Washington, D.C- Rep. Jackie Walorski (R-IN) led 17 other House Ways and Means Committee Members and over 140 bipartisan Members of Congress in a letter to Department of Commerce Secretary Wilbur Ross advising against imposing trade restrictions on imports of autos and auto parts through its investigation under Section 232.
Rep. Walorski and the lawmakers wrote to Secretary Ross:
“We support the Department of Commerce as it seeks a level playing field for our manufacturers and workers in the global marketplace and penalizes bad actors. We believe, however, that the taxpayer dollars being used by the Commerce Department for this investigation would be better spent on other endeavors. We do not believe that imports of automobiles and automotive parts pose a national security threat. Rather, we believe the imposition of trade restrictions on these products could undermine our economic security.”
Ways and Means Members joining Rep. Walorski include: Rep. Sam Johnson (R-TX), Ways and Means Trade Subcommittee Chairman Rep. Dave Reichert (R-WA), Rep. Peter Roskam (R-IL), Rep. Adrian Smith (R-NE), Rep. Lynn Jenkins (R-KS), Rep. Erik Paulsen (R-MN), Rep. Kenny Marchant (R-TX), Rep. Mike Kelly (R-PA), Rep. David Schweikert (R-AZ), Rep. Carlos Curbelo (R-FL), Rep. Mike Bishop (R-MI), Rep. Darin LaHood (R-IL), Rep. Brad Wenstrup (R-OH), Rep. Earl Blumenauer (D-OR), Rep. Ron Kind (D-WI), Rep. Terri Sewell (D-AL), and Rep. Suzan DelBene (D-WA).
The full letter may be found below.
Dear Secretary Ross:
We support your efforts to ensure a fair and level playing field with our trading partners, and we agree with you that the manufacturing base, particularly the automotive and automotive supplier industry, is important to the economic security of the United States. However, we are concerned that the recently announced Section 232 national security investigation into imports of automobiles and automotive parts could have a significant negative impact on the economic security of our country.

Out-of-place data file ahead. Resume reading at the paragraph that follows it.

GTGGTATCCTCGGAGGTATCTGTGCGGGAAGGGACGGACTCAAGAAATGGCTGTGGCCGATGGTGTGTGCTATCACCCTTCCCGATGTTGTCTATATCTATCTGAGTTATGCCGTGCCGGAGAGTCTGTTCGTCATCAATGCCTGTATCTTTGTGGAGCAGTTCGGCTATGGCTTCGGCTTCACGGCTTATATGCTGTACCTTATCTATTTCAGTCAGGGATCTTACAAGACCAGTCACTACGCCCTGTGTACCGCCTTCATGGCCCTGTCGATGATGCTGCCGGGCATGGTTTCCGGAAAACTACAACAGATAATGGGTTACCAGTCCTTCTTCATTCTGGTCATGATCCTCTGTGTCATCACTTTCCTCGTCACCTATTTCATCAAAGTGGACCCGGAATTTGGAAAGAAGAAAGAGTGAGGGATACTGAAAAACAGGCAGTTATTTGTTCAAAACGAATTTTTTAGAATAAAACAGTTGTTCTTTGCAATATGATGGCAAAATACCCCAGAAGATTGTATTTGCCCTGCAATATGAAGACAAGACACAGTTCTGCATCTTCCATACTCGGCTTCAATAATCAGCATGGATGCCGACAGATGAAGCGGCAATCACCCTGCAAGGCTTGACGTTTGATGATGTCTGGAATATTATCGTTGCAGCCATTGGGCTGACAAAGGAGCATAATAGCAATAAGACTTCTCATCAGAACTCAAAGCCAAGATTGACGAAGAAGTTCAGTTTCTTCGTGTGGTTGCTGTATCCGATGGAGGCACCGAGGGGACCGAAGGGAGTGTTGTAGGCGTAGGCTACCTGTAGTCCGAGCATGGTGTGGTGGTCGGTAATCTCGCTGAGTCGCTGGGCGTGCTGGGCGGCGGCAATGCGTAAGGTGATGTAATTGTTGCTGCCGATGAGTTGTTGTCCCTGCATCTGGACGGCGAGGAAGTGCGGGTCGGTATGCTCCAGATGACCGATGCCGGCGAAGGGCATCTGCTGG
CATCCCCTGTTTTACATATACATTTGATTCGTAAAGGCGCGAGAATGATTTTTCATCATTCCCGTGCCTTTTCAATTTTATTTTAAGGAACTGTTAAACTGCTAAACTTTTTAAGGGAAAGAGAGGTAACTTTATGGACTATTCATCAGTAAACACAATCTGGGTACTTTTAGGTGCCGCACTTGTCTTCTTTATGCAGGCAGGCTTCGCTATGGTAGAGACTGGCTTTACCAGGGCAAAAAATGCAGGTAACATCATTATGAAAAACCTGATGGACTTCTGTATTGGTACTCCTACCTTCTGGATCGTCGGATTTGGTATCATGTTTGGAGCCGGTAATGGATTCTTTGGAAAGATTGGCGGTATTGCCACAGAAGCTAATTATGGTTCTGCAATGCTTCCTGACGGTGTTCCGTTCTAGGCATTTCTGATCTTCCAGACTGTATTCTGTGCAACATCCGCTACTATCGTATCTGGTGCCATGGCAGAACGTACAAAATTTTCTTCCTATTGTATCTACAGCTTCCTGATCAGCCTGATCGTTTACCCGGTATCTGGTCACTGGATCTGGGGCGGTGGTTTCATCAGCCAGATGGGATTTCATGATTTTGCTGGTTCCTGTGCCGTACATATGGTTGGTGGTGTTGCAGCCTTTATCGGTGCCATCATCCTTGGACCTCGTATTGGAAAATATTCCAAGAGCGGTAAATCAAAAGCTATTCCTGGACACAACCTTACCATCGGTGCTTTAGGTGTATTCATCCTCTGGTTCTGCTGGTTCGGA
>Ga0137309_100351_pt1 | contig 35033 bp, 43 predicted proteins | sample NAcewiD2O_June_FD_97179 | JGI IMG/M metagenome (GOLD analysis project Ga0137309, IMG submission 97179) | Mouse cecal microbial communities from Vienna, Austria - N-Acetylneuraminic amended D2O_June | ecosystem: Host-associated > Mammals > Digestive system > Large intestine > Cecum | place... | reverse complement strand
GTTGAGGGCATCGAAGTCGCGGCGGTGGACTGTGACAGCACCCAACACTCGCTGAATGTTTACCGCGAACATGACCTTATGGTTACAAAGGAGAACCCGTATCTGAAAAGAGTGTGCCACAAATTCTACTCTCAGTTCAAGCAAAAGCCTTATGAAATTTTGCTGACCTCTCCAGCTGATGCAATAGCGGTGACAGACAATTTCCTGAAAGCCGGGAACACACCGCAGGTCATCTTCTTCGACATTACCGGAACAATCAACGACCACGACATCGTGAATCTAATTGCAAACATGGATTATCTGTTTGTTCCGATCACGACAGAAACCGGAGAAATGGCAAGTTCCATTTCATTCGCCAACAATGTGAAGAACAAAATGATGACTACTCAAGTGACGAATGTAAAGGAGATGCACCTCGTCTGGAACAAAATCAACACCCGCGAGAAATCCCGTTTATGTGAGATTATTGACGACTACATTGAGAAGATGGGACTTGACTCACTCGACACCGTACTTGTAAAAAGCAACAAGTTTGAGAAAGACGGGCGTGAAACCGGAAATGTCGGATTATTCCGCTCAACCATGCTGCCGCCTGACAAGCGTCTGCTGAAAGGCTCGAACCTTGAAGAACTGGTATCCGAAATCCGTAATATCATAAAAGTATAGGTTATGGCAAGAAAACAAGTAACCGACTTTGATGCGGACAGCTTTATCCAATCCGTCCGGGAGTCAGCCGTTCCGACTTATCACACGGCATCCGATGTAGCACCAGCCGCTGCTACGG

Our nation’s automotive industry is a critical driver of the American economy, historically contributing between 3.0-3.5% of our total GDP. It depends on a vast and complex network of suppliers to build vehicles, a large dealer network to sell them, and a substantial retail and aftermarket industry to supply repair and replacement parts – establishing facilities and creating jobs in every state. The industry has rebounded from the depths of the Great Recession, and in some parts of the industry, employment is actually higher than pre-recession levels. However, imposing tariffs, quotas, or other restrictions on automobiles and/or automotive parts threatens to undo that momentum.
We urge you to keep the following factors at the top of your mind as you conduct your investigation and develop recommendations:
Quality, high-paying jobs are at stake in every state that span the industry: suppliers, dealers, and automakers; research and development, design, and manufacturing; installation and maintenance;
Innovative, advanced technology work, including research and development and manufacturing of high-value, highly technical components, is conducted here in the U.S.;
Close trading partners, many of which are our allies and valuable export markets for vehicles and parts manufactured in the U.S., are planning retaliation against our vulnerable industries;
Suppliers, automakers, and dealers have planned considerable investments in innovation, expansion, workforce training, and job growth;
The industry is facing price increases and supply challenges due to other trade actions;
Price increases from tariffs, quotas, and other trade restrictions will ultimately be borne by American families in the form of higher vehicle prices, delayed purchases, and foregone vehicle maintenance, among others; and
Unintended consequences will hurt other industries that rely on products that could be subject to trade restrictions, including used automobiles, heavy-duty vehicles, military vehicles, RVs, heavy machines and construction equipment, vintage and antique automobiles, and other vehicles.
We support the Department of Commerce as it seeks a level playing field for our manufacturers and workers in the global marketplace and penalizes bad actors. We believe, however, that the taxpayer dollars being used by the Commerce Department for this investigation would be better spent on other endeavors. We do not believe that imports of automobiles and automotive parts pose a national security threat. Rather, we believe the imposition of trade restrictions on these products could undermine our economic security.
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